A man who police said had five separate packages of heroin stashed in his belly button plead guilty Monday.
George A. Shadley, 23, of Washington C.H., appeared in the Fayette County Court of Common Pleas and entered a guilty plea to heroin possession.
Shadley told Steven Beathard, Fayette County Court of Common Pleas Judge, that he had used heroin last weekend.
But, Shadley said, “I’ve been at my aunt’s and out away from town doing detox. She said there’s an inpatient facility in Columbus where I can go to get help. My aunt is the head of FOA, Family of Addicts, in Washington Court House, it’s a new chapter she has started.”
Judge Beathard asked Shadley how he was feeling that day. “You’re not looking very good,” said Beathard.
“Suprisingly, it is better. I’ve had a problem with this for awhile. To me, this coming to a head in front of me, I know felony probation is probably what I need to keep me on track. I’ve had trouble with this drug for awhile now. I lost my grandmother last year and it seems like things from that point on just spiraled out of control and with heroin, it’s really hard to get things back to where they need to be when you’re dealing with that drug,” said Shadley.
Shadley had allegedly left Home Depot, 300 Depot Drive, May 8 without paying for power tools. During his arrest May 13, a Washington C.H. police officer lifted Shadley’s shirt and removed the five packages of heroin out of his navel. A probation officer advised police that Shadley was known to hide things in his belly button, according to reports.
“He (the officer) asked me if I had anything on me. I didn’t want to get another charge for conveyance or anything so I lifted my shirt and told him it was heroin,” said Shadley.
Judge Beathard told Shadley he was going to be taken into custody at the Fayette County Jail after entering his guilty plea.
“We’re going to take you into custody today so you can detox. That will move you up a little bit on the assessment at Fayette Recovery and that’s the quickest way we have to get you into a program. I understand that’s probably not something that you want to do, but I think you’ve talked to your mother and you’ve talked to your attorney and you know now is the time to do it. No time like the present,” said Beathard.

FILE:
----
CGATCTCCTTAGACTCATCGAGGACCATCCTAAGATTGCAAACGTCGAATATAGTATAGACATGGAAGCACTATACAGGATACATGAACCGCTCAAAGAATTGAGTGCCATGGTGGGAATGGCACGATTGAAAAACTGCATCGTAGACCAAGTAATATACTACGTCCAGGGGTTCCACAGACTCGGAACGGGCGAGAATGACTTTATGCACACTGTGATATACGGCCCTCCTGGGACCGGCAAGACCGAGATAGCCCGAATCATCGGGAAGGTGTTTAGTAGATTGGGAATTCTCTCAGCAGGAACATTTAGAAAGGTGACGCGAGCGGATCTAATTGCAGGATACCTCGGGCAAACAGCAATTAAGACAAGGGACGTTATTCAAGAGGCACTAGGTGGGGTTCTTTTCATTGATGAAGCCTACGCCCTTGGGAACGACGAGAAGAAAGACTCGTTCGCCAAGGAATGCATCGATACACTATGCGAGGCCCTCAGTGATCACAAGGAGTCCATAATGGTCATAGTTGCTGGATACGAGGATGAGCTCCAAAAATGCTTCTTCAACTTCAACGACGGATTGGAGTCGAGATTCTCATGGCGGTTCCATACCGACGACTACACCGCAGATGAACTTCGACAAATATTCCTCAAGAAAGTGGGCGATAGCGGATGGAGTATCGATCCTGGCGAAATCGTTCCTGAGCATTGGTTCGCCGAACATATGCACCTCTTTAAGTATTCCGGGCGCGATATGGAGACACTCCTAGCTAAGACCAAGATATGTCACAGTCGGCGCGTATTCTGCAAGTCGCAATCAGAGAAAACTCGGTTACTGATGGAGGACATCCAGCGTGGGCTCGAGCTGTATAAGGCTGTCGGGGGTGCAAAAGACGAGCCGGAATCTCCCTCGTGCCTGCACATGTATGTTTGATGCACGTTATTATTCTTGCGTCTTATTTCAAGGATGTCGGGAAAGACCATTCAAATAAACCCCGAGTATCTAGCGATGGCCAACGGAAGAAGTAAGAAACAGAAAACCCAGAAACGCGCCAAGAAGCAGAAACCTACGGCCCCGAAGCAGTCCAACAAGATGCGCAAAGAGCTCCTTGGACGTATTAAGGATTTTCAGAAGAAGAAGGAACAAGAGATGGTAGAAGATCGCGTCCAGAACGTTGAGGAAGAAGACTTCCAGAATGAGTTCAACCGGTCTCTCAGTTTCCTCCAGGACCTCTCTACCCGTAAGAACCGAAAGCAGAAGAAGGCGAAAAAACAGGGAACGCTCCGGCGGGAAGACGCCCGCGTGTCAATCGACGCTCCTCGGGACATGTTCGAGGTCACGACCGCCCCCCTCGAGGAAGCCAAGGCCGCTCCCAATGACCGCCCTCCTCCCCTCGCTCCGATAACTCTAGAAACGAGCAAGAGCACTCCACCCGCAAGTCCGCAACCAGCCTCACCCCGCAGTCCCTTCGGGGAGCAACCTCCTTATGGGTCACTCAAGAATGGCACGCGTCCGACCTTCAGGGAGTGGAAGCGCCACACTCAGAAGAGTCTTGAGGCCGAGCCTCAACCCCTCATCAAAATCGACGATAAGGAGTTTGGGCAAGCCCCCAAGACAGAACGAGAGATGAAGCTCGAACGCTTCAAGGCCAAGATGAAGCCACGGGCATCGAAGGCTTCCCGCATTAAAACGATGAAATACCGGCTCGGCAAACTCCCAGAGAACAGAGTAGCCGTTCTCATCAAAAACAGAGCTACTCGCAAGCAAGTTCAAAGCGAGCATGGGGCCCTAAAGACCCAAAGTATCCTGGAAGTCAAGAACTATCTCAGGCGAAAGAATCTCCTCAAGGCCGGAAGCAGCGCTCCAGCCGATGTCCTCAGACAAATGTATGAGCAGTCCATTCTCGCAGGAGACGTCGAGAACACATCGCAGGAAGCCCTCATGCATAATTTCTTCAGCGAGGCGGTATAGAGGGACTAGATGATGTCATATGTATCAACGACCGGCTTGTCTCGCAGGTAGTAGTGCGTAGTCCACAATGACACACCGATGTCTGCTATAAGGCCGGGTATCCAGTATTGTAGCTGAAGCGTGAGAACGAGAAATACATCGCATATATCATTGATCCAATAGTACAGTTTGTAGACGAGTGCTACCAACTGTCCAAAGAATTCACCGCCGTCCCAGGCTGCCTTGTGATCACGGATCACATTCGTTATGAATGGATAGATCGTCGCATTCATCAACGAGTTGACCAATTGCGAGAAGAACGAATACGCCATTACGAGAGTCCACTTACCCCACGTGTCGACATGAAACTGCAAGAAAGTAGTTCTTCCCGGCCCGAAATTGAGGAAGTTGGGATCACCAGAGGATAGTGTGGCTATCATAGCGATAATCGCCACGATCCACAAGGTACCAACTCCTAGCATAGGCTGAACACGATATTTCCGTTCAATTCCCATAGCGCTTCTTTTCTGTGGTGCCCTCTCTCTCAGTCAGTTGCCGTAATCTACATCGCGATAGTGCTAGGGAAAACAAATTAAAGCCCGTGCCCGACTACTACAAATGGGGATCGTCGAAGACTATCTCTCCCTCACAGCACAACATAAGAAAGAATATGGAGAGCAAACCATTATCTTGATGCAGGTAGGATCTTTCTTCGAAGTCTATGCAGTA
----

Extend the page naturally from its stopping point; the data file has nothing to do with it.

Jess Weade, Fayette County Prosecutor, said it did not appear that Shadley had any past felony convictions.
“This is a mandatory community control sentence. When you come back for sentencing October 3, you will have already done those things I have already told you to do. Hopefully you will be on the way to recovery, which is a lifelong event for you,” said Beathard.
Shadley said he had already made an appointment with Fayette Recovery for an assessment and was interested in getting a Vivatrol shot. Vivatrol is used to block the effects of heroin and opioids.
“The probation officers will make sure, if that’s something you want to do, then they will loop you into that,” said Beathard.
Once Fayette Recovery decides that Shadley would be a good candidate for a Vivatrol shot and he gets one, Beathard said Shadley could be released from jail.
“No one wants to release you once you’ve detoxed and you have it out of your system and then you overdose. That’s not going to happen. That’s the reason we’re taking you into custody today,” said Beathard.
Reach Ashley at the Record-Herald (740) 313-0355 or on Twitter @ashbunton
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